Farm leaders urge government to renew grain transportation systems

OTTAWA, September 28, 2016 – The Canadian Federation of Agriculture (CFA) has submitted recommendations as part of the federal government’s consultation on the Canadian Transportation Agency review (the Emerson report). CFA insists that as Transport Minister Marc Garneau meets with his provincial counterparts this week, he must commit to meeting in person with western farm leaders to hear their concerns, since it is farmers – not grain companies – who pay costs to transport grain by rail.

With another bumper crop already on its way to grain collection bins, farmers are deeply concerned about a repeat of the backlog in 2013-2014 due to the railway companies’ inability to fulfill shipping contracts and deliver grain to exporters on time. During the crop years from 2012-2014 losses to the prairie economy due to export capacity constraints are estimated at between $5-$6.5 billion, according to a study by University of Saskatchewan economist Richard Gray.

“At the core of these issues is the reality that western grain transportation system is nearly devoid competitive freight options. Most farmers can only access one railway to transport their grain to export positions. That’s why CFA stresses that regulation through Maximum Revenue Entitlement (MRE) and provisions like interswitching are essential – they protect farmers from monopolistic practices of rail companies. Farmers strongly disagree with the Emerson report recommendation to dismantle the MRE program within 7 years, and to sunset interswitching options,” said CFA President Ron Bonnett.

“Policy makers must understand that grain farmers are on the hook for all shipping costs. Farmers paid the railways a total of $1.4 billion to move grain to port last year, plus fees for disruptions and delays, and even penalties charged by shipping companies when their vessels have to wait at port,” said Bonnett. “It’s imperative that Minister Garneau takes the time to meet with farm leaders. They have a critical financial stake in this matter. We are certainly grateful for the discussions we’ve had with Agriculture Minister Lawrence MacAulay, but we understand that the final decisions coming out of the CTA review will rest with Minister Garneau.”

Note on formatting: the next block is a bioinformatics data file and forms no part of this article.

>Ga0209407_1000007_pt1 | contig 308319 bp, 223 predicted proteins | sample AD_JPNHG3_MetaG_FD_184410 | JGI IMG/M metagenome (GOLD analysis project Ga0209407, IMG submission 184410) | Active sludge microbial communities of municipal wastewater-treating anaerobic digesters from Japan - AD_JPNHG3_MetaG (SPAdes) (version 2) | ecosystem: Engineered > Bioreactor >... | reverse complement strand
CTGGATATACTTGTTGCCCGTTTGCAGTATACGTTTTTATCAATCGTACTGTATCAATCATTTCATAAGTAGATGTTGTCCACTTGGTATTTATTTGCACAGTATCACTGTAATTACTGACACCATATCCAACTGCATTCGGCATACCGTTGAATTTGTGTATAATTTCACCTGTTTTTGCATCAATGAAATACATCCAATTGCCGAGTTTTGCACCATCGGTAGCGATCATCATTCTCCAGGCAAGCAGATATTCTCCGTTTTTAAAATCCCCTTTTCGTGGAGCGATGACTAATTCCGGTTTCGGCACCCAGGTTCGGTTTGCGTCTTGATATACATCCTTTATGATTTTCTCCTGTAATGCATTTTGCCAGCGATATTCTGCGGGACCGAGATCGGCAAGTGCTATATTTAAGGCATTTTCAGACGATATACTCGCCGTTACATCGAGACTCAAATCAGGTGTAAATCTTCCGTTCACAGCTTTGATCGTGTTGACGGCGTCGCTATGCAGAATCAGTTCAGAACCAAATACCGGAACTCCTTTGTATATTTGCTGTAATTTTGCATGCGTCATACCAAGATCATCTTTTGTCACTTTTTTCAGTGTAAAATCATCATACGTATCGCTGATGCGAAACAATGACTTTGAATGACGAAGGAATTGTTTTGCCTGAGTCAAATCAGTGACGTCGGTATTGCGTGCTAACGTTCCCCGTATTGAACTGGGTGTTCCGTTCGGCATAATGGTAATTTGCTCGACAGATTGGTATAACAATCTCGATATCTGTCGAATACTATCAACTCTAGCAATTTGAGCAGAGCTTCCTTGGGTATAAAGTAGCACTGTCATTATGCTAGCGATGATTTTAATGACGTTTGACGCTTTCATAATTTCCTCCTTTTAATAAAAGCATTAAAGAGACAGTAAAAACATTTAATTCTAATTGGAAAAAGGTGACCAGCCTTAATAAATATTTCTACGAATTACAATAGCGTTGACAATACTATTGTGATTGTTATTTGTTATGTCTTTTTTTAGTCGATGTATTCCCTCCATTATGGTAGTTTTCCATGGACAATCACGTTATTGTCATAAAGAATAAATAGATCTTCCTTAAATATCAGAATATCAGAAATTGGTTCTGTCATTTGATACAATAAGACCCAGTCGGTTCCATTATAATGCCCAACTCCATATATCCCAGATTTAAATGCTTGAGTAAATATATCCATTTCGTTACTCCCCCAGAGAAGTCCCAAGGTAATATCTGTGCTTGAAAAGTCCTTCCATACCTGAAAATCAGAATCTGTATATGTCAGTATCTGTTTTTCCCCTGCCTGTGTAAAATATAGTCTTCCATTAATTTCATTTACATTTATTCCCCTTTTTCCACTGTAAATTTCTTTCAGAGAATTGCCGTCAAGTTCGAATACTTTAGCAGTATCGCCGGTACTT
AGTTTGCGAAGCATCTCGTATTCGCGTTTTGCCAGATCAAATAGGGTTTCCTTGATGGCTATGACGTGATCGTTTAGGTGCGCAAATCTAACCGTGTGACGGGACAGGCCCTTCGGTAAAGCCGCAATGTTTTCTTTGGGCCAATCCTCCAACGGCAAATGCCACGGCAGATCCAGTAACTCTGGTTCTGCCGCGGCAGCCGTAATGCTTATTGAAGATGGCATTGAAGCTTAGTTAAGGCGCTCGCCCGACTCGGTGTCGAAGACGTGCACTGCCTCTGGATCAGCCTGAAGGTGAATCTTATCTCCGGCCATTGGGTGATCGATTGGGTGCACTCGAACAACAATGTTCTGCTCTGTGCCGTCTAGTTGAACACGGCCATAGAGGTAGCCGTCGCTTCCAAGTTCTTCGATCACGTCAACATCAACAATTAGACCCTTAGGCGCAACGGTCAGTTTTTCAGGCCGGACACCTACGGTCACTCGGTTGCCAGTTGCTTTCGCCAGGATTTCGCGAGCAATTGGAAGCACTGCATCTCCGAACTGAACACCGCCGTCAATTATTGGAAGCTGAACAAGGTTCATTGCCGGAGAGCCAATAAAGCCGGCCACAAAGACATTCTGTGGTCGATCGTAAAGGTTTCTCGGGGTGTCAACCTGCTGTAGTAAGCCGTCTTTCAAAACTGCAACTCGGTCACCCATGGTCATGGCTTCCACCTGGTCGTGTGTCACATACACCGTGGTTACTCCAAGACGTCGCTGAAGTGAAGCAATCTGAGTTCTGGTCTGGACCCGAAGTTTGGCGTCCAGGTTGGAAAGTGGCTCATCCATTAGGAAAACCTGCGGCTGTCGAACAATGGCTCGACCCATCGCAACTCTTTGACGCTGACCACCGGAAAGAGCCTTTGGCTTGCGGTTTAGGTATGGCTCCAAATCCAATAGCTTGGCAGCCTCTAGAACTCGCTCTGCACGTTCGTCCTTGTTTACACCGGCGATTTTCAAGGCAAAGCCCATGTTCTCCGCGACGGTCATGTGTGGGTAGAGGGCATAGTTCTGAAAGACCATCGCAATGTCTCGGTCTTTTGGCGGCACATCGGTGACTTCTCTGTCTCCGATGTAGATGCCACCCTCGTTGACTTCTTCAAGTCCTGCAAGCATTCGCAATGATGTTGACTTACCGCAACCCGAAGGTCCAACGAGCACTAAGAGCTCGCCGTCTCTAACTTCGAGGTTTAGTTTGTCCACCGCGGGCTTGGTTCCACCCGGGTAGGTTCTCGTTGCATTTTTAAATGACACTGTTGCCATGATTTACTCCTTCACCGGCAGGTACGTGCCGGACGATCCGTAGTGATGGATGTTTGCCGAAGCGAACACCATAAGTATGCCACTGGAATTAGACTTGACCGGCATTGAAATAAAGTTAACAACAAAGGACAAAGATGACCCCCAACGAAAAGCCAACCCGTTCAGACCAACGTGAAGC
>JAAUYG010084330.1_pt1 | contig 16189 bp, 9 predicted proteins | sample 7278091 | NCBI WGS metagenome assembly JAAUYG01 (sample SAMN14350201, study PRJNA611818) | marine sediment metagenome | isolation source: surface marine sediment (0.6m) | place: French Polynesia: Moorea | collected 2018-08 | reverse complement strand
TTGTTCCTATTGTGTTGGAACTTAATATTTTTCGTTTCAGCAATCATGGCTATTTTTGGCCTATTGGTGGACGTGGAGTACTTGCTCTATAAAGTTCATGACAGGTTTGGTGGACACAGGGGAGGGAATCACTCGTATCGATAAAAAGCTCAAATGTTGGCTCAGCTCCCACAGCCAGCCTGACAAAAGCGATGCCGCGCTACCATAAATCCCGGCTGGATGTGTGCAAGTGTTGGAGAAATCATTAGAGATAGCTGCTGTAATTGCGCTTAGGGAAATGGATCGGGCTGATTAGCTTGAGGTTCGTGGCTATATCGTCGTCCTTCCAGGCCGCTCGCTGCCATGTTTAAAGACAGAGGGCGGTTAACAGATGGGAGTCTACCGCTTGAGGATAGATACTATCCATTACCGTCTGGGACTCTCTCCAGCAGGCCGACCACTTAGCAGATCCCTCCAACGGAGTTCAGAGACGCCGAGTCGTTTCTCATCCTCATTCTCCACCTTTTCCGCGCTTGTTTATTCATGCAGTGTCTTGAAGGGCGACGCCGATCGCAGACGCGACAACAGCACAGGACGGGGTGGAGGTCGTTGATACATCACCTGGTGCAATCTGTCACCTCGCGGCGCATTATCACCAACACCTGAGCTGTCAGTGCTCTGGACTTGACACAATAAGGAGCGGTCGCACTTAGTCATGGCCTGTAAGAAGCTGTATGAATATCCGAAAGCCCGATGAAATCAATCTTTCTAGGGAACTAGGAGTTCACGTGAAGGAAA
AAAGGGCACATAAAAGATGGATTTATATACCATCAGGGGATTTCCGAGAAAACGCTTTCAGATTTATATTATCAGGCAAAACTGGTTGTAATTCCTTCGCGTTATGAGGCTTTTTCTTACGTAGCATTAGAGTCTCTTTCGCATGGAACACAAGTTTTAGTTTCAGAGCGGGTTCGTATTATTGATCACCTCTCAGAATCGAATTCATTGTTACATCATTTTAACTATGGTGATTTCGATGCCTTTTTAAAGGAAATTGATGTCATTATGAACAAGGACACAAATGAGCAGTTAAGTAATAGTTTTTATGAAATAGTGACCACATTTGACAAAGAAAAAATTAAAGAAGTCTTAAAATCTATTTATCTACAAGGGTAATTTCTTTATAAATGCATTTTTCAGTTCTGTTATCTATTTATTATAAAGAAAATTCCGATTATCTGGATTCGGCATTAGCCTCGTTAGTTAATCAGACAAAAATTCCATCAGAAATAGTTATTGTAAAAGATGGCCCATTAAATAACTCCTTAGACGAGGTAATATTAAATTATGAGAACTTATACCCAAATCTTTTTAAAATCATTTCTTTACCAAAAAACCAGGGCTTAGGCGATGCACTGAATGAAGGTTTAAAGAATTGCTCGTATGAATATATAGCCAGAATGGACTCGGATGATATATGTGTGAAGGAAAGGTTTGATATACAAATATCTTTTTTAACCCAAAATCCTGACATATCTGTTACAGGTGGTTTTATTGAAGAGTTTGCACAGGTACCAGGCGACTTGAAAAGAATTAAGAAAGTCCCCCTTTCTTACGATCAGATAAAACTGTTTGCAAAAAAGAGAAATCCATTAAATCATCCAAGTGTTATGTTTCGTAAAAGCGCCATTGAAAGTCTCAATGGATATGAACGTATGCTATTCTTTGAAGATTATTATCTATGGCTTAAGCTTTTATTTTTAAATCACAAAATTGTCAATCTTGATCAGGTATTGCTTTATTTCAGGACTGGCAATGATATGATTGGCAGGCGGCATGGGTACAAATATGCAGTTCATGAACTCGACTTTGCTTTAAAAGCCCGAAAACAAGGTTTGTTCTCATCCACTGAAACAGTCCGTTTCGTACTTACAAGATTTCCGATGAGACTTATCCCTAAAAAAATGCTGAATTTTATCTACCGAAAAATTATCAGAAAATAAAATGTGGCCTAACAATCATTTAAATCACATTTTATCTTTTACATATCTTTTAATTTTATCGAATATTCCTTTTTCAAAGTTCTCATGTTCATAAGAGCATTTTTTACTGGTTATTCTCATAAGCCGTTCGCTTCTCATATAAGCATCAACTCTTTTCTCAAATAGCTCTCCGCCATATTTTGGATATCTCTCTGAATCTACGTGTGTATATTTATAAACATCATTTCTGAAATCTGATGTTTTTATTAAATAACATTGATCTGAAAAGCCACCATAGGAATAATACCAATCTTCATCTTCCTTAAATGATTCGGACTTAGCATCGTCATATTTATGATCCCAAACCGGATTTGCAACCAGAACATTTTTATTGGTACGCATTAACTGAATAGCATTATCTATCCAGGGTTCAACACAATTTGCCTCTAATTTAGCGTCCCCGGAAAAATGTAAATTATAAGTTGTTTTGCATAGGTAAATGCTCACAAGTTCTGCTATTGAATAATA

CFA recommends that in addition to maintaining the MRE, the government must change the way the MRE is calculated by using more accurate measures than a simple inflation index based on freight cost data from 1992. The MRE must emulate freight rates that would be in place in an open and competitive rail transportation system.

CFA recommends that Minister Garneau immediately initiate a costing review of the rail system to ensure the railways are not abusing their monopolistic position – a promise made during the 2015 election campaign. The current rates are determined through rates established from a costing review conducted almost 25 years ago.

Increases in efficiency and technology have not been factored into the costs for rail companies. As just one example of increased efficiency: pick up points for grain have been reduced from over 1000 elevators in the prairies to roughly 240 for the whole region, allowing trains to stop less and pick up more per stop. This also means farmers have to further distance to truck their grain to rail terminals, which adds to their costs. None of this is reflected in the current MRE calculations.

In a near-monopoly environment, CFA reiterates that farmers need an MRE based on updated real-cost data, and an expanded inter-switching area, as both provisions are important tools for bringing the grain transportation system much closer to one that emulates an open, competitive market.